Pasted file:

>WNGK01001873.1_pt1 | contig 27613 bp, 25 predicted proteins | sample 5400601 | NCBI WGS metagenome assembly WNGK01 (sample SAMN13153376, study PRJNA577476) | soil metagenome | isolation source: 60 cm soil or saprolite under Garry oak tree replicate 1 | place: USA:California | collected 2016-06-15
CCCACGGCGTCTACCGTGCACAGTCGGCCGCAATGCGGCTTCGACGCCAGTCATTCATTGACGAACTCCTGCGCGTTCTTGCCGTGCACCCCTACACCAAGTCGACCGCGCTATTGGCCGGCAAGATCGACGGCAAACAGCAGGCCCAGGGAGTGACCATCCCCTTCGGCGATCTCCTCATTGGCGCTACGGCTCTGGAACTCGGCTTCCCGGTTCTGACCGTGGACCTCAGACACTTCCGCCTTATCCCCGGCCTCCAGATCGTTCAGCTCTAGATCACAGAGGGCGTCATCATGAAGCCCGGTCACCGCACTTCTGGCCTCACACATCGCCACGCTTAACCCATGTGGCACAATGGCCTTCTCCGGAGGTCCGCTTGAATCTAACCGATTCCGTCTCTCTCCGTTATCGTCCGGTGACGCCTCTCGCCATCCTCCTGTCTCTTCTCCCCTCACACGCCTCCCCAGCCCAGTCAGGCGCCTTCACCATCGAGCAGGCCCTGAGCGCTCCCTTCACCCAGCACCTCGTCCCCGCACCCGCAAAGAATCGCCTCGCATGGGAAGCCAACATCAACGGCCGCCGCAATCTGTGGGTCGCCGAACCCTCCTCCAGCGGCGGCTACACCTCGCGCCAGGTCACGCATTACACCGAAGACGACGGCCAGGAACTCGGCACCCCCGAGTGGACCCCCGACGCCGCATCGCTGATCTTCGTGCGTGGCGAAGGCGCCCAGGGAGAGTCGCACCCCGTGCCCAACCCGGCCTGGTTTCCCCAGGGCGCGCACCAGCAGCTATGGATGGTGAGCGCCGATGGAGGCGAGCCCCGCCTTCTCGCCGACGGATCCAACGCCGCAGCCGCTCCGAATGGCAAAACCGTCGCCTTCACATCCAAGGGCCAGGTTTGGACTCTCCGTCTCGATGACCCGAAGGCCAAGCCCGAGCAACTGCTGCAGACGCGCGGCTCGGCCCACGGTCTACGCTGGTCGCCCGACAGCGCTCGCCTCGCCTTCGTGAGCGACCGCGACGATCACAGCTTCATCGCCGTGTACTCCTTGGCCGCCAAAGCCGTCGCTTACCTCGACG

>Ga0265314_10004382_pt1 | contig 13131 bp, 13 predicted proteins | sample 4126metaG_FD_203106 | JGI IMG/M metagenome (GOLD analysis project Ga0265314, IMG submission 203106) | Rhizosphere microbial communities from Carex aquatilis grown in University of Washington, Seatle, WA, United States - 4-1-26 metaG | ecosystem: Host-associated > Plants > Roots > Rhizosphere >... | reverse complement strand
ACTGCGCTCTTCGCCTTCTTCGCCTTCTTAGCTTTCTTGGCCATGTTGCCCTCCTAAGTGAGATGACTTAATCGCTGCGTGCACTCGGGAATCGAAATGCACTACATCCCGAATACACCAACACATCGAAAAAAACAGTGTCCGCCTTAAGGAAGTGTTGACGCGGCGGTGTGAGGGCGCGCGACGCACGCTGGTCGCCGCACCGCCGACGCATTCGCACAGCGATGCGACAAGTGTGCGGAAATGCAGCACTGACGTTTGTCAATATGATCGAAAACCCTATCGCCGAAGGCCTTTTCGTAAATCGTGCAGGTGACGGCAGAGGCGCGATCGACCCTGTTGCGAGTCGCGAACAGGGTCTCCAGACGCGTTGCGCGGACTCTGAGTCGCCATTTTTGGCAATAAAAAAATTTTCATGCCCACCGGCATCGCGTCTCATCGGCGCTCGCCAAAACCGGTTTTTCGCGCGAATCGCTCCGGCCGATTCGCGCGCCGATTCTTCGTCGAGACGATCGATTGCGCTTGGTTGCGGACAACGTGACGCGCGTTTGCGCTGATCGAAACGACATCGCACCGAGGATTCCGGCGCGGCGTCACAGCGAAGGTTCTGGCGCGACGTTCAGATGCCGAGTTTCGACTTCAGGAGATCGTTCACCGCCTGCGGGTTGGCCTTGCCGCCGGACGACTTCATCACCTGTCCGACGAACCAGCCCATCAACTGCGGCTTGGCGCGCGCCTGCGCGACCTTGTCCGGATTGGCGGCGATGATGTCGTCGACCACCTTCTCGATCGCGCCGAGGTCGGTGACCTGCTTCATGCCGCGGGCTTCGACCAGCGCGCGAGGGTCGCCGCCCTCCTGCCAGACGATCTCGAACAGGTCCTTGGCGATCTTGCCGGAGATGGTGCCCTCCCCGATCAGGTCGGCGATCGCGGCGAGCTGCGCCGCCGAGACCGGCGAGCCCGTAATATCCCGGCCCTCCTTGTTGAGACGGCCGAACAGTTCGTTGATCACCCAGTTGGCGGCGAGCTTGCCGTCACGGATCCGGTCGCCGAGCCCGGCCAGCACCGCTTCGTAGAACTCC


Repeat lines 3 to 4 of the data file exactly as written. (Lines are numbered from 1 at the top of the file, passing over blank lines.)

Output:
>Ga0265314_10004382_pt1 | contig 13131 bp, 13 predicted proteins | sample 4126metaG_FD_203106 | JGI IMG/M metagenome (GOLD analysis project Ga0265314, IMG submission 203106) | Rhizosphere microbial communities from Carex aquatilis grown in University of Washington, Seatle, WA, United States - 4-1-26 metaG | ecosystem: Host-associated > Plants > Roots > Rhizosphere >... | reverse complement strand
ACTGCGCTCTTCGCCTTCTTCGCCTTCTTAGCTTTCTTGGCCATGTTGCCCTCCTAAGTGAGATGACTTAATCGCTGCGTGCACTCGGGAATCGAAATGCACTACATCCCGAATACACCAACACATCGAAAAAAACAGTGTCCGCCTTAAGGAAGTGTTGACGCGGCGGTGTGAGGGCGCGCGACGCACGCTGGTCGCCGCACCGCCGACGCATTCGCACAGCGATGCGACAAGTGTGCGGAAATGCAGCACTGACGTTTGTCAATATGATCGAAAACCCTATCGCCGAAGGCCTTTTCGTAAATCGTGCAGGTGACGGCAGAGGCGCGATCGACCCTGTTGCGAGTCGCGAACAGGGTCTCCAGACGCGTTGCGCGGACTCTGAGTCGCCATTTTTGGCAATAAAAAAATTTTCATGCCCACCGGCATCGCGTCTCATCGGCGCTCGCCAAAACCGGTTTTTCGCGCGAATCGCTCCGGCCGATTCGCGCGCCGATTCTTCGTCGAGACGATCGATTGCGCTTGGTTGCGGACAACGTGACGCGCGTTTGCGCTGATCGAAACGACATCGCACCGAGGATTCCGGCGCGGCGTCACAGCGAAGGTTCTGGCGCGACGTTCAGATGCCGAGTTTCGACTTCAGGAGATCGTTCACCGCCTGCGGGTTGGCCTTGCCGCCGGACGACTTCATCACCTGTCCGACGAACCAGCCCATCAACTGCGGCTTGGCGCGCGCCTGCGCGACCTTGTCCGGATTGGCGGCGATGATGTCGTCGACCACCTTCTCGATCGCGCCGAGGTCGGTGACCTGCTTCATGCCGCGGGCTTCGACCAGCGCGCGAGGGTCGCCGCCCTCCTGCCAGACGATCTCGAACAGGTCCTTGGCGATCTTGCCGGAGATGGTGCCCTCCCCGATCAGGTCGGCGATCGCGGCGAGCTGCGCCGCCGAGACCGGCGAGCCCGTAATATCCCGGCCCTCCTTGTTGAGACGGCCGAACAGTTCGTTGATCACCCAGTTGGCGGCGAGCTTGCCGTCACGGATCCGGTCGCCGAGCCCGGCCAGCACCGCTTCGTAGAACTCC